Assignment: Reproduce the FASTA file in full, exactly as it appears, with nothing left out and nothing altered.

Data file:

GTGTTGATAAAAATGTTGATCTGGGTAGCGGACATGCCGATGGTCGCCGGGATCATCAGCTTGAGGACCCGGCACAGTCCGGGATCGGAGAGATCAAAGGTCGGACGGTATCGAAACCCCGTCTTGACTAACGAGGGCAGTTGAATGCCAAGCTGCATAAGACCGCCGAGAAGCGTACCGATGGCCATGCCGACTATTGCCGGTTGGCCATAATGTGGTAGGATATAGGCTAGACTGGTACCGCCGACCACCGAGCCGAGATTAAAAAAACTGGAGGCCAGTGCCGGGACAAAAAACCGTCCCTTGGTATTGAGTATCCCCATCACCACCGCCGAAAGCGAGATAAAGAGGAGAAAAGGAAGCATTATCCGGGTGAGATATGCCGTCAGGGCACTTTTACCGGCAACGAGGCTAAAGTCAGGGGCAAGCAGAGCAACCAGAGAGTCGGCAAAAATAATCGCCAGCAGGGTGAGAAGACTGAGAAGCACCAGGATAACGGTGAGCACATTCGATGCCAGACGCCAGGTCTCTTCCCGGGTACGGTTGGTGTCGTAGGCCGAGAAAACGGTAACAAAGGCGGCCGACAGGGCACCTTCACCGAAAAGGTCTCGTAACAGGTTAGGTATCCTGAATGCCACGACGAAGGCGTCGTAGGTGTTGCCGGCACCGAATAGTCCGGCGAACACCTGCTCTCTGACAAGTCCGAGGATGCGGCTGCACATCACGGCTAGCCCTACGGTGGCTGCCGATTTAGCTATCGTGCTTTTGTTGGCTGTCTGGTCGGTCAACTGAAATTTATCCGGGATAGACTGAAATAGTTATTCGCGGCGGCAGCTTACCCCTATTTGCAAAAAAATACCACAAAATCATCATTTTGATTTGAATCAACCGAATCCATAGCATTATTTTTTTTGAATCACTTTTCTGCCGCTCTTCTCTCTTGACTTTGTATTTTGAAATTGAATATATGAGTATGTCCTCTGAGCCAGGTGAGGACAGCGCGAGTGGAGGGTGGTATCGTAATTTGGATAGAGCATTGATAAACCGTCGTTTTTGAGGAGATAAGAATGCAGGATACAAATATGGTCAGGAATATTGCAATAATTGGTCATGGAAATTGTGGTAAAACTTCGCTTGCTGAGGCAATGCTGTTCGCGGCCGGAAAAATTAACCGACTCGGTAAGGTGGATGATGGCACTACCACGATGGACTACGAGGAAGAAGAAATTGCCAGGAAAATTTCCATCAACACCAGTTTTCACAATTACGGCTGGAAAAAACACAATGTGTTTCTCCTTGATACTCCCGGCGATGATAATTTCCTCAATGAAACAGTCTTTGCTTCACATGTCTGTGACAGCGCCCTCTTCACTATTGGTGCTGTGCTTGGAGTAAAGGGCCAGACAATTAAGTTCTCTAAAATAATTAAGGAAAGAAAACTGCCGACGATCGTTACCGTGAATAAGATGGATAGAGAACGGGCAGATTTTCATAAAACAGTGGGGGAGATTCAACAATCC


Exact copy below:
GTGTTGATAAAAATGTTGATCTGGGTAGCGGACATGCCGATGGTCGCCGGGATCATCAGCTTGAGGACCCGGCACAGTCCGGGATCGGAGAGATCAAAGGTCGGACGGTATCGAAACCCCGTCTTGACTAACGAGGGCAGTTGAATGCCAAGCTGCATAAGACCGCCGAGAAGCGTACCGATGGCCATGCCGACTATTGCCGGTTGGCCATAATGTGGTAGGATATAGGCTAGACTGGTACCGCCGACCACCGAGCCGAGATTAAAAAAACTGGAGGCCAGTGCCGGGACAAAAAACCGTCCCTTGGTATTGAGTATCCCCATCACCACCGCCGAAAGCGAGATAAAGAGGAGAAAAGGAAGCATTATCCGGGTGAGATATGCCGTCAGGGCACTTTTACCGGCAACGAGGCTAAAGTCAGGGGCAAGCAGAGCAACCAGAGAGTCGGCAAAAATAATCGCCAGCAGGGTGAGAAGACTGAGAAGCACCAGGATAACGGTGAGCACATTCGATGCCAGACGCCAGGTCTCTTCCCGGGTACGGTTGGTGTCGTAGGCCGAGAAAACGGTAACAAAGGCGGCCGACAGGGCACCTTCACCGAAAAGGTCTCGTAACAGGTTAGGTATCCTGAATGCCACGACGAAGGCGTCGTAGGTGTTGCCGGCACCGAATAGTCCGGCGAACACCTGCTCTCTGACAAGTCCGAGGATGCGGCTGCACATCACGGCTAGCCCTACGGTGGCTGCCGATTTAGCTATCGTGCTTTTGTTGGCTGTCTGGTCGGTCAACTGAAATTTATCCGGGATAGACTGAAATAGTTATTCGCGGCGGCAGCTTACCCCTATTTGCAAAAAAATACCACAAAATCATCATTTTGATTTGAATCAACCGAATCCATAGCATTATTTTTTTTGAATCACTTTTCTGCCGCTCTTCTCTCTTGACTTTGTATTTTGAAATTGAATATATGAGTATGTCCTCTGAGCCAGGTGAGGACAGCGCGAGTGGAGGGTGGTATCGTAATTTGGATAGAGCATTGATAAACCGTCGTTTTTGAGGAGATAAGAATGCAGGATACAAATATGGTCAGGAATATTGCAATAATTGGTCATGGAAATTGTGGTAAAACTTCGCTTGCTGAGGCAATGCTGTTCGCGGCCGGAAAAATTAACCGACTCGGTAAGGTGGATGATGGCACTACCACGATGGACTACGAGGAAGAAGAAATTGCCAGGAAAATTTCCATCAACACCAGTTTTCACAATTACGGCTGGAAAAAACACAATGTGTTTCTCCTTGATACTCCCGGCGATGATAATTTCCTCAATGAAACAGTCTTTGCTTCACATGTCTGTGACAGCGCCCTCTTCACTATTGGTGCTGTGCTTGGAGTAAAGGGCCAGACAATTAAGTTCTCTAAAATAATTAAGGAAAGAAAACTGCCGACGATCGTTACCGTGAATAAGATGGATAGAGAACGGGCAGATTTTCATAAAACAGTGGGGGAGATTCAACAATCC